RCMP must get permission before training dogs in backyards

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The BCCLA says that RCMP officers must get permission before training dogs or officers in people’s private backyards. The Association has filed a complaint after reports of misstatements of the law by RCMP officers in Nanaimo concerning their rights to enter public property without a warrant for training purposes.

The alleged misstatements follow an incident in Lantzville, where Nanaimo RCMP on a training exercise were training a police dog by entering private backyards, without permission from or even notice to the property owners concerned. Subsequent reports include an allegation of other RCMP training exercises in the same area involving officers firing “blanks” in residential areas without notice to homeowners or a nearby school.

“An editorial in Lantzville‟s paper suggested that this was just an “honest mistake,‟” said Robert Holmes, Q.C., President of the BCCLA. “But repeated comments in the media by Nanaimo RCMP indicate that some officers there may hold the view that they are within their rights to enter private property without consent. That is not so. These comments show inadequate legal advice or training.”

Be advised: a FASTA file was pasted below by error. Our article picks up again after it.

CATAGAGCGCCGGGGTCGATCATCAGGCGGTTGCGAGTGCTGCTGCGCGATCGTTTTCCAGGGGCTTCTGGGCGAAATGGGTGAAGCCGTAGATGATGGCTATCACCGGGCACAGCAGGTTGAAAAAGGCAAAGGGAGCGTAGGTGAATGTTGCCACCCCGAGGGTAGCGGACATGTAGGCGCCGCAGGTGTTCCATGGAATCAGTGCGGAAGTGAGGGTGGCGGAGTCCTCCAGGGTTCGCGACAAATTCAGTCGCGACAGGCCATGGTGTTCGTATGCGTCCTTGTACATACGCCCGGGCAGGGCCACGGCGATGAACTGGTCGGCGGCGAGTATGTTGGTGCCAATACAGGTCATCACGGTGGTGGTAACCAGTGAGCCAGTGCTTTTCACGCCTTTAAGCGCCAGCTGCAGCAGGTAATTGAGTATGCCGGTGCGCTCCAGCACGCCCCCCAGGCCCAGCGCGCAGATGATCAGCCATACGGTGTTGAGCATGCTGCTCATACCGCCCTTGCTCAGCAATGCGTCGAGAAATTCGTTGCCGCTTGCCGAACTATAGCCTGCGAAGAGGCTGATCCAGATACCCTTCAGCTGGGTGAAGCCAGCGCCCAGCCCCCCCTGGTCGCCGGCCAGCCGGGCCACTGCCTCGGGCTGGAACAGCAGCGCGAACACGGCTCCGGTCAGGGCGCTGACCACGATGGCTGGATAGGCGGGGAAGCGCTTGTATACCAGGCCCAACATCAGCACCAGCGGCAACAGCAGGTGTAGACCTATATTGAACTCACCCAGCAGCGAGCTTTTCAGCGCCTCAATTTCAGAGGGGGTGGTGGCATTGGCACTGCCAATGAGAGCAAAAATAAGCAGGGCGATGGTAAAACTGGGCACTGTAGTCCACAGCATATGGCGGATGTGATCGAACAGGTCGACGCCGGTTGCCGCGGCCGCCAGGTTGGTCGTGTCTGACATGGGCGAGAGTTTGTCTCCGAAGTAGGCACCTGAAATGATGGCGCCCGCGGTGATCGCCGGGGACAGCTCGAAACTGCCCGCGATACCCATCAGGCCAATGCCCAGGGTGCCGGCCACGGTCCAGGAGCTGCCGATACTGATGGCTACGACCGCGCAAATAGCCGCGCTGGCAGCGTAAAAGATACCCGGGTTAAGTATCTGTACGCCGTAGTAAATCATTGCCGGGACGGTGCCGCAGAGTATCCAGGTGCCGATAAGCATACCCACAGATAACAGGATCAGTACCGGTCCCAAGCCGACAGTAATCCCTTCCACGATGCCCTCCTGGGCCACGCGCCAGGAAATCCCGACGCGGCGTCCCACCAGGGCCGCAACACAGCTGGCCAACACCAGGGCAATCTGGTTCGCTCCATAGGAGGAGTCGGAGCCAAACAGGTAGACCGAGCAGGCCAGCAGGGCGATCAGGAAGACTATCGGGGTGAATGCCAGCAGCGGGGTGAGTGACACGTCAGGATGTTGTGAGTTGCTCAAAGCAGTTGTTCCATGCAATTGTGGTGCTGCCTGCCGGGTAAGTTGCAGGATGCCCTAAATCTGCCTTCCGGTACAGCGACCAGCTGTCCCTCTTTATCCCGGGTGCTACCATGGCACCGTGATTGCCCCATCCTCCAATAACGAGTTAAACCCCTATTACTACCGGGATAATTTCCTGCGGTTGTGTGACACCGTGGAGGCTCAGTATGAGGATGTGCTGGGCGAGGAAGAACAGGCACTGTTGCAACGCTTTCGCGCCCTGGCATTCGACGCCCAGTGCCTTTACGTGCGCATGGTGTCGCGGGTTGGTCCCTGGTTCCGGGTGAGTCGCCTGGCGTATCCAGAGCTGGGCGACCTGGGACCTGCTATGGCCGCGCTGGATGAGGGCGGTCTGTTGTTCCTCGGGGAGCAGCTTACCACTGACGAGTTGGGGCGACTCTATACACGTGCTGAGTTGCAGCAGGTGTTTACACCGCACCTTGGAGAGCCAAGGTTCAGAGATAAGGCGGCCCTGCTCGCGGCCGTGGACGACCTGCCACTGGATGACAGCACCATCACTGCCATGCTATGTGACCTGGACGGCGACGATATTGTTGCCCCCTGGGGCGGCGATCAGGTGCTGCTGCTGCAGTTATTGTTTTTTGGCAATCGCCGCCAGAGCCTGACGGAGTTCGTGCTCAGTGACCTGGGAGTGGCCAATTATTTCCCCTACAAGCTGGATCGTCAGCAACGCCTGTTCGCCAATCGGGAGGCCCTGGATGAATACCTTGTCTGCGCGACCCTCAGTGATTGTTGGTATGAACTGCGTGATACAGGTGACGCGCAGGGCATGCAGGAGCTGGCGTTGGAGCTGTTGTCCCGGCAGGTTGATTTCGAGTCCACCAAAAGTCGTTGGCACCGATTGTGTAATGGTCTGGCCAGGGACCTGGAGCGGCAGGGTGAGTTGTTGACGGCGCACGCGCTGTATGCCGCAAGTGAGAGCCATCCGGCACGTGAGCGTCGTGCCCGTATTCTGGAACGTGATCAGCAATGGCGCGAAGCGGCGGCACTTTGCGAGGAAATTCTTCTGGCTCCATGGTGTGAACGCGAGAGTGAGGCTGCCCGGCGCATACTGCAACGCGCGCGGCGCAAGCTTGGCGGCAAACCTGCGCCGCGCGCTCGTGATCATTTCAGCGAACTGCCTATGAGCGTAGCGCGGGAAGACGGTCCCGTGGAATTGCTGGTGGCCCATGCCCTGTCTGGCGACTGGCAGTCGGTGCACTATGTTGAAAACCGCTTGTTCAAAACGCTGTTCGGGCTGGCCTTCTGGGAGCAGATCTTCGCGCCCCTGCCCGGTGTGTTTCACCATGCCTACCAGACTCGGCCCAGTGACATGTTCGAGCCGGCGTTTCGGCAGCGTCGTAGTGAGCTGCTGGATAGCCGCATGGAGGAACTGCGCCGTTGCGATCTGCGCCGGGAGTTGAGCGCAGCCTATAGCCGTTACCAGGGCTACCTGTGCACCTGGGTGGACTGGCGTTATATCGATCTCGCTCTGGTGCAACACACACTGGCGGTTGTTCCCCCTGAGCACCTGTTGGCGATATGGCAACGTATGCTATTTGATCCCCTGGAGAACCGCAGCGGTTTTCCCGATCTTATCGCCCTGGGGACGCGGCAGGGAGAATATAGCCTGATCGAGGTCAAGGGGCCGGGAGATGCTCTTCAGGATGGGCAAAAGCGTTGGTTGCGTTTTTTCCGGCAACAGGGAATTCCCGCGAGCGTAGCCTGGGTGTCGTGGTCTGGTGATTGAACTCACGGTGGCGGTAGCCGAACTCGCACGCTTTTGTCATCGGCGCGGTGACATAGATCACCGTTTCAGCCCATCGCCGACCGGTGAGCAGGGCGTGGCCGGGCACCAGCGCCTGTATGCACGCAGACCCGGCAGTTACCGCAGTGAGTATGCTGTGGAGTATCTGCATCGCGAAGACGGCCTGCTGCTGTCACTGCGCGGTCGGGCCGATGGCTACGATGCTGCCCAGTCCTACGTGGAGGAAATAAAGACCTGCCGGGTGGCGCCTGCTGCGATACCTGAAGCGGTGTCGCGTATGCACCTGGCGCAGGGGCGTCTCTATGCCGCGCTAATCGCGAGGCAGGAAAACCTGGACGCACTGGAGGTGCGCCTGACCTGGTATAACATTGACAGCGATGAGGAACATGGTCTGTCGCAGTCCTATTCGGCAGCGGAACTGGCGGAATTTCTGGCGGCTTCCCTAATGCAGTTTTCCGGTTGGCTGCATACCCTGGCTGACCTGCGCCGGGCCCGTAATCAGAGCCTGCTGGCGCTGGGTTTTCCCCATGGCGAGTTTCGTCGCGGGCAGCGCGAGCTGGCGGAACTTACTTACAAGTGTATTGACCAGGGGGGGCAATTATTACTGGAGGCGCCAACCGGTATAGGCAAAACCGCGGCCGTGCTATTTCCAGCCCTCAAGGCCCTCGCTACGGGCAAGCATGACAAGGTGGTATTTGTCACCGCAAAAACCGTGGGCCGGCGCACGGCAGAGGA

Holmes says that failing to give advance notice that dogs are going to be in the area and potentially entering private property puts members of the public, children and pets at risk. In 2009, RCMP officers in Chilliwack shot a family pet after it bit a police dog during a training exercise. The police dog had gone under the family‟s backyard fence and the family had not been warned there would be training in the area. A study in the UK showed UK police dogs bit 196 police staff and 155 members of the public who were not suspects between 2008 and 2011. Similar data concerning the RCMP and other police in Canada is not publicly available.

“Police dogs perform useful functions. It is obvious that they need to be trained in different environments,” noted Holmes. “While the majority of the public may well be supportive if the RCMP asked for their permission in advance for such excursions, the force needs to have an unambiguous policy about dog training and private property – don‟t enter unless you‟ve got informed consent in advance from the owner and you‟ve given ample notice. Period.”

Click here to read the BCCLA’s letter of complaint to the Commission for Public Compaints Against the RCMP


Robert Holmes, Q.C., President, (604) 681-1310

David Eby, Executive Director, (604) 630-9752